This makes it hard for the victim to do due diligence.
The FTC received reports of 21,000 romance scams in 2018, up from 8,500 in 2015.
The financial consequences of these scams are also getting bigger, with reported losses quadrupling from $33 million in 2015 to $143 million in 2018.
“Scammers can reap large rewards for time spent courting their targets,” the report states ominously, before revealing that the median reported financial loss across age groups was $2,600, about seven times higher than the median loss for other types of fraud. This isn’t the first time the FTC has weighed in on online dating scams.
Last May, the agency responded to frequent Freedom of Information Acts requests on the topic by releasing thousands of consumer complaints pertaining to Match.com, Tinder, Plentyof Fish, Bumble, Grindr, and Ok Cupid, among others.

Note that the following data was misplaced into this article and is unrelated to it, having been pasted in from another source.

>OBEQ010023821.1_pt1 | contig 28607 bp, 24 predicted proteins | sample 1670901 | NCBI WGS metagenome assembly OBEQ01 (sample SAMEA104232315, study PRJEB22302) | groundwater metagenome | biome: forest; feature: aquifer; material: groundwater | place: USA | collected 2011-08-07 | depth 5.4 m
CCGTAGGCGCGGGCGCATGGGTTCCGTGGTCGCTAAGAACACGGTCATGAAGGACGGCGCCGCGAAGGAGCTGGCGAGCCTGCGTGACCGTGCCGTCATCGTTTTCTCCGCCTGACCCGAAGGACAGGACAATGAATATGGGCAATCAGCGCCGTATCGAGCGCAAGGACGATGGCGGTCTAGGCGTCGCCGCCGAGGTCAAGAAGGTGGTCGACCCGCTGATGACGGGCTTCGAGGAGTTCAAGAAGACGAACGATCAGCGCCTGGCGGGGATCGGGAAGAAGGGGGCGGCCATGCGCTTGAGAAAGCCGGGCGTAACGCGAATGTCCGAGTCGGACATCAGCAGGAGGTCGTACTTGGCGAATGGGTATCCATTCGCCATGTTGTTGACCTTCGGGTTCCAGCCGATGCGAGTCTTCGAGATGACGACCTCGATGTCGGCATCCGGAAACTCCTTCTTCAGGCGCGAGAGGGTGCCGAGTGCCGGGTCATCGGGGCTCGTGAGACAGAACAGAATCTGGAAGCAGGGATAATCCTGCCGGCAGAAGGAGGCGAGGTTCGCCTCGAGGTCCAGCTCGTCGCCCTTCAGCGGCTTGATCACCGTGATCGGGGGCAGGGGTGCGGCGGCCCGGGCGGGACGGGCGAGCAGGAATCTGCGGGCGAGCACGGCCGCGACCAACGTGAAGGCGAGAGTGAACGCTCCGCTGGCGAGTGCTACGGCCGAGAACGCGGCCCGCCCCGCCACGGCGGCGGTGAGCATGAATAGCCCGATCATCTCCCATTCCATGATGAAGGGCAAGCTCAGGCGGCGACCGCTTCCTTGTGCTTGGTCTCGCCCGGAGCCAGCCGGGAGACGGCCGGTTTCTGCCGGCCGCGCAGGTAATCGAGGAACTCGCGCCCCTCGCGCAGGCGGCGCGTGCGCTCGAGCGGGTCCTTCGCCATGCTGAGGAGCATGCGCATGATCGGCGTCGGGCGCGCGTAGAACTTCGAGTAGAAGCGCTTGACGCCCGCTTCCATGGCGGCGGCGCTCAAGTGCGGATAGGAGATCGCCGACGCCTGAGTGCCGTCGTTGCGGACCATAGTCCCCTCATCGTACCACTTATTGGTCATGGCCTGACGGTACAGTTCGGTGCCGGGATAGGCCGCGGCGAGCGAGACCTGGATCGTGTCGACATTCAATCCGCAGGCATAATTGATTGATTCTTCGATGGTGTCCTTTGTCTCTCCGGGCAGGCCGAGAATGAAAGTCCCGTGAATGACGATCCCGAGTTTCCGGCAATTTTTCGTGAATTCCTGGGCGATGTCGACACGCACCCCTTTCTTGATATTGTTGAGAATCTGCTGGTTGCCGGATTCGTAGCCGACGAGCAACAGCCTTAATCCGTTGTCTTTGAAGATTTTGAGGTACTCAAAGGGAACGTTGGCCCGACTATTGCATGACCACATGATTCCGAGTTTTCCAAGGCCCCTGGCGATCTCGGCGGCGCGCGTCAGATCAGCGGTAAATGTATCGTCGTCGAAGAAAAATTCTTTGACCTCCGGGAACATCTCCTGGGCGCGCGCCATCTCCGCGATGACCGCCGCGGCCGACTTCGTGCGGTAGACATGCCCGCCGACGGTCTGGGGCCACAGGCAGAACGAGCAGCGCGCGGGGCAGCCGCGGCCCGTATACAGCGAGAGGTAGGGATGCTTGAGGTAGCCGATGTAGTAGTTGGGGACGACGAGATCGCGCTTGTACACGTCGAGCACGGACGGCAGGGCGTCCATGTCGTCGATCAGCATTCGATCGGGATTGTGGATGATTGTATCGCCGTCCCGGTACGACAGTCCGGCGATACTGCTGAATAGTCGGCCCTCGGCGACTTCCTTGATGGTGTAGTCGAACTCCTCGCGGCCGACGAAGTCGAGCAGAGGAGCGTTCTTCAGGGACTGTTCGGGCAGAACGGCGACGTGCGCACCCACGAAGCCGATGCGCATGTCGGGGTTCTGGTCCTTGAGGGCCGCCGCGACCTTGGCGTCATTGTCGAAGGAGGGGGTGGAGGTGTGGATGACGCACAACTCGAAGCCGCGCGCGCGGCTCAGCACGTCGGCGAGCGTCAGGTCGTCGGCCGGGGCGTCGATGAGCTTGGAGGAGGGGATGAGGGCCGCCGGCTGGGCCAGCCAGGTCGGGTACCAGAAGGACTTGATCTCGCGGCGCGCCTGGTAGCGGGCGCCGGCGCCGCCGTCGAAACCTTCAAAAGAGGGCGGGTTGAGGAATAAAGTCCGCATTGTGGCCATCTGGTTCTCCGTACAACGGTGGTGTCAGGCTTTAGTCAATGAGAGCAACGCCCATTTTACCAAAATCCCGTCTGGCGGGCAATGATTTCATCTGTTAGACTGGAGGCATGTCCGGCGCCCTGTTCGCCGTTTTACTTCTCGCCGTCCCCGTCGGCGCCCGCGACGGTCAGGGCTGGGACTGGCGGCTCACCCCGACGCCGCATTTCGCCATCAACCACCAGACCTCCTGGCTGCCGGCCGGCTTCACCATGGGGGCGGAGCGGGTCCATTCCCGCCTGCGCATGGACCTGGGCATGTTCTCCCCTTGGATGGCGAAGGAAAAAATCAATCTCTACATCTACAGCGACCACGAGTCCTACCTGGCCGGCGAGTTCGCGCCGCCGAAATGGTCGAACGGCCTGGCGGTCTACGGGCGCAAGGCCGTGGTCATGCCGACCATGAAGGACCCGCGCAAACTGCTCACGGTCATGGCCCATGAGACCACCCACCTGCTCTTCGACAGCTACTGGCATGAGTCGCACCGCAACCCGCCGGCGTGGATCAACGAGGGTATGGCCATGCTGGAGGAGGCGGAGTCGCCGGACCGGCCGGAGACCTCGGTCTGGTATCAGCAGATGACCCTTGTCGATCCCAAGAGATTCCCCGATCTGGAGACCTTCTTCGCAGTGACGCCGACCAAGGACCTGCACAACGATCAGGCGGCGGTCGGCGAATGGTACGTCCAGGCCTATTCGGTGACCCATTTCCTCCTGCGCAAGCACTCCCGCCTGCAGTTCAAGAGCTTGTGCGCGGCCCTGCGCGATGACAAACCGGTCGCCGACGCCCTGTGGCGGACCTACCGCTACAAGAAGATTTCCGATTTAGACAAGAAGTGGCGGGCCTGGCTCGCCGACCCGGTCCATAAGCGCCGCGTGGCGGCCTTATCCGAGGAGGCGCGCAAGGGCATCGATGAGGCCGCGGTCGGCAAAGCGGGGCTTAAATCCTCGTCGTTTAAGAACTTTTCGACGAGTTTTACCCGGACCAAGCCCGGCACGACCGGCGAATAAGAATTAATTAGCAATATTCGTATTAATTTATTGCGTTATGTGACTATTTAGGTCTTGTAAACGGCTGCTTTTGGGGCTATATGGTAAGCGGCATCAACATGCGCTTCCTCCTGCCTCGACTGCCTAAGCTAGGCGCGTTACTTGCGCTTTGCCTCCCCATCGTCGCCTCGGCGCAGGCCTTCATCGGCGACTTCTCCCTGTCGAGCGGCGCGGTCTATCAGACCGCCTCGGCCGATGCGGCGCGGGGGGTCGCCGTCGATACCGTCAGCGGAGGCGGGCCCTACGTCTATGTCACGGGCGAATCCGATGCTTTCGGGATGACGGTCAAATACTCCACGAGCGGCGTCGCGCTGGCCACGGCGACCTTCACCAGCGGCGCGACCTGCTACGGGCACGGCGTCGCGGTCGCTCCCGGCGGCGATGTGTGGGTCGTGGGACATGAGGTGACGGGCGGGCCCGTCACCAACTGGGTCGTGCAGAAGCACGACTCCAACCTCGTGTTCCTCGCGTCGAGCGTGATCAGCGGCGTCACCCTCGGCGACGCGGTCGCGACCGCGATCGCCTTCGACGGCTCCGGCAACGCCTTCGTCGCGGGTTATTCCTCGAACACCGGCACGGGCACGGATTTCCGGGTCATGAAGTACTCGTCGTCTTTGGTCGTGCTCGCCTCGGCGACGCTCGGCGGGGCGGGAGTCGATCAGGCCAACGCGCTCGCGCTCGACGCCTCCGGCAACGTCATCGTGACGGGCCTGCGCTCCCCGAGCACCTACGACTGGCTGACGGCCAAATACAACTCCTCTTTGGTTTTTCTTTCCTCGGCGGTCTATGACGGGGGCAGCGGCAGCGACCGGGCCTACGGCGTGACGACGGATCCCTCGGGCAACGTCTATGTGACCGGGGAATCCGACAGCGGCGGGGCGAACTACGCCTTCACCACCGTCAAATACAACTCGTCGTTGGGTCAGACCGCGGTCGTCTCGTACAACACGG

“That big investment gives victims a false sense that the relationship must be real.” Eventually a pitch for money comes.
Often the scammer will say an emergency situation has arisen and money is needed fast to avoid dire consequences.
“For example, many people say the scam started with a Facebook message.” According to the FTC, these scammers typically ask for money to be wired to them, or transferred via gift card.
They come up with urgent-sounding reasons — like health problems or “some other misfortune” — or pretend to need the money in order to travel to meet up in person.
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had the most complaints, which were sifted through by The Outline’s Drew Millard, who found one man that had sent 0,000 over the course of four months to a woman in Norway who said she wanted to marry him, as well as a woman who had sent ,000 to a man who claimed he was a soldier stationed in Afghanistan.